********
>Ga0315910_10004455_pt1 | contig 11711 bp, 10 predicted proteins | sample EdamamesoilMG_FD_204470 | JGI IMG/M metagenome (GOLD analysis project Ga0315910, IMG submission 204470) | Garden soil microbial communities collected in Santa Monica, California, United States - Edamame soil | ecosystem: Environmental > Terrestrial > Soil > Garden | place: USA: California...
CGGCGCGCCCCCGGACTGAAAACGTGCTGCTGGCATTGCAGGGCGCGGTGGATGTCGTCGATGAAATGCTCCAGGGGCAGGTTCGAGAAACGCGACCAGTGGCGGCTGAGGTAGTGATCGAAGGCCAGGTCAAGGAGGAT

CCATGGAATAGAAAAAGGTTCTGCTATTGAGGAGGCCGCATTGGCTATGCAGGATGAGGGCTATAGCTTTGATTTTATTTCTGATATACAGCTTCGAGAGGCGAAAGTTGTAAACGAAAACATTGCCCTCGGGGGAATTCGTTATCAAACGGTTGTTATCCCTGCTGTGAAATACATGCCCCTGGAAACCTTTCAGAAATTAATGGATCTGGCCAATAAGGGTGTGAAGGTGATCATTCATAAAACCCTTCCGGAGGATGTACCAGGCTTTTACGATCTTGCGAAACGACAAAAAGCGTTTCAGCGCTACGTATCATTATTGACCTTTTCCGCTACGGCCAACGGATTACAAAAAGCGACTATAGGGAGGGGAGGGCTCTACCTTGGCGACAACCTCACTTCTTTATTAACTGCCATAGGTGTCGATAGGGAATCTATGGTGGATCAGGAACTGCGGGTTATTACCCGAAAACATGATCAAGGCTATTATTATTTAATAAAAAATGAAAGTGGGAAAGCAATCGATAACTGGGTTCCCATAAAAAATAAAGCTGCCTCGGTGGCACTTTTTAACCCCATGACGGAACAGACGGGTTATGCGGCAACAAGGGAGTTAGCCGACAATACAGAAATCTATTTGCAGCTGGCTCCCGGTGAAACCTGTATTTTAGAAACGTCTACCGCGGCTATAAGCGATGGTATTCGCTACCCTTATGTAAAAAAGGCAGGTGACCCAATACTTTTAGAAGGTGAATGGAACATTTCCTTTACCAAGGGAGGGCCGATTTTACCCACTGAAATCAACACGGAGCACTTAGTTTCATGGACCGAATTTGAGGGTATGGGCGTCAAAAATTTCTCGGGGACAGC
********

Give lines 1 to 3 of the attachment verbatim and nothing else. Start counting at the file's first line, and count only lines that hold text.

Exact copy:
>Ga0315910_10004455_pt1 | contig 11711 bp, 10 predicted proteins | sample EdamamesoilMG_FD_204470 | JGI IMG/M metagenome (GOLD analysis project Ga0315910, IMG submission 204470) | Garden soil microbial communities collected in Santa Monica, California, United States - Edamame soil | ecosystem: Environmental > Terrestrial > Soil > Garden | place: USA: California...
CGGCGCGCCCCCGGACTGAAAACGTGCTGCTGGCATTGCAGGGCGCGGTGGATGTCGTCGATGAAATGCTCCAGGGGCAGGTTCGAGAAACGCGACCAGTGGCGGCTGAGGTAGTGATCGAAGGCCAGGTCAAGGAGGAT

CCATGGAATAGAAAAAGGTTCTGCTATTGAGGAGGCCGCATTGGCTATGCAGGATGAGGGCTATAGCTTTGATTTTATTTCTGATATACAGCTTCGAGAGGCGAAAGTTGTAAACGAAAACATTGCCCTCGGGGGAATTCGTTATCAAACGGTTGTTATCCCTGCTGTGAAATACATGCCCCTGGAAACCTTTCAGAAATTAATGGATCTGGCCAATAAGGGTGTGAAGGTGATCATTCATAAAACCCTTCCGGAGGATGTACCAGGCTTTTACGATCTTGCGAAACGACAAAAAGCGTTTCAGCGCTACGTATCATTATTGACCTTTTCCGCTACGGCCAACGGATTACAAAAAGCGACTATAGGGAGGGGAGGGCTCTACCTTGGCGACAACCTCACTTCTTTATTAACTGCCATAGGTGTCGATAGGGAATCTATGGTGGATCAGGAACTGCGGGTTATTACCCGAAAACATGATCAAGGCTATTATTATTTAATAAAAAATGAAAGTGGGAAAGCAATCGATAACTGGGTTCCCATAAAAAATAAAGCTGCCTCGGTGGCACTTTTTAACCCCATGACGGAACAGACGGGTTATGCGGCAACAAGGGAGTTAGCCGACAATACAGAAATCTATTTGCAGCTGGCTCCCGGTGAAACCTGTATTTTAGAAACGTCTACCGCGGCTATAAGCGATGGTATTCGCTACCCTTATGTAAAAAAGGCAGGTGACCCAATACTTTTAGAAGGTGAATGGAACATTTCCTTTACCAAGGGAGGGCCGATTTTACCCACTGAAATCAACACGGAGCACTTAGTTTCATGGACCGAATTTGAGGGTATGGGCGTCAAAAATTTCTCGGGGACAGC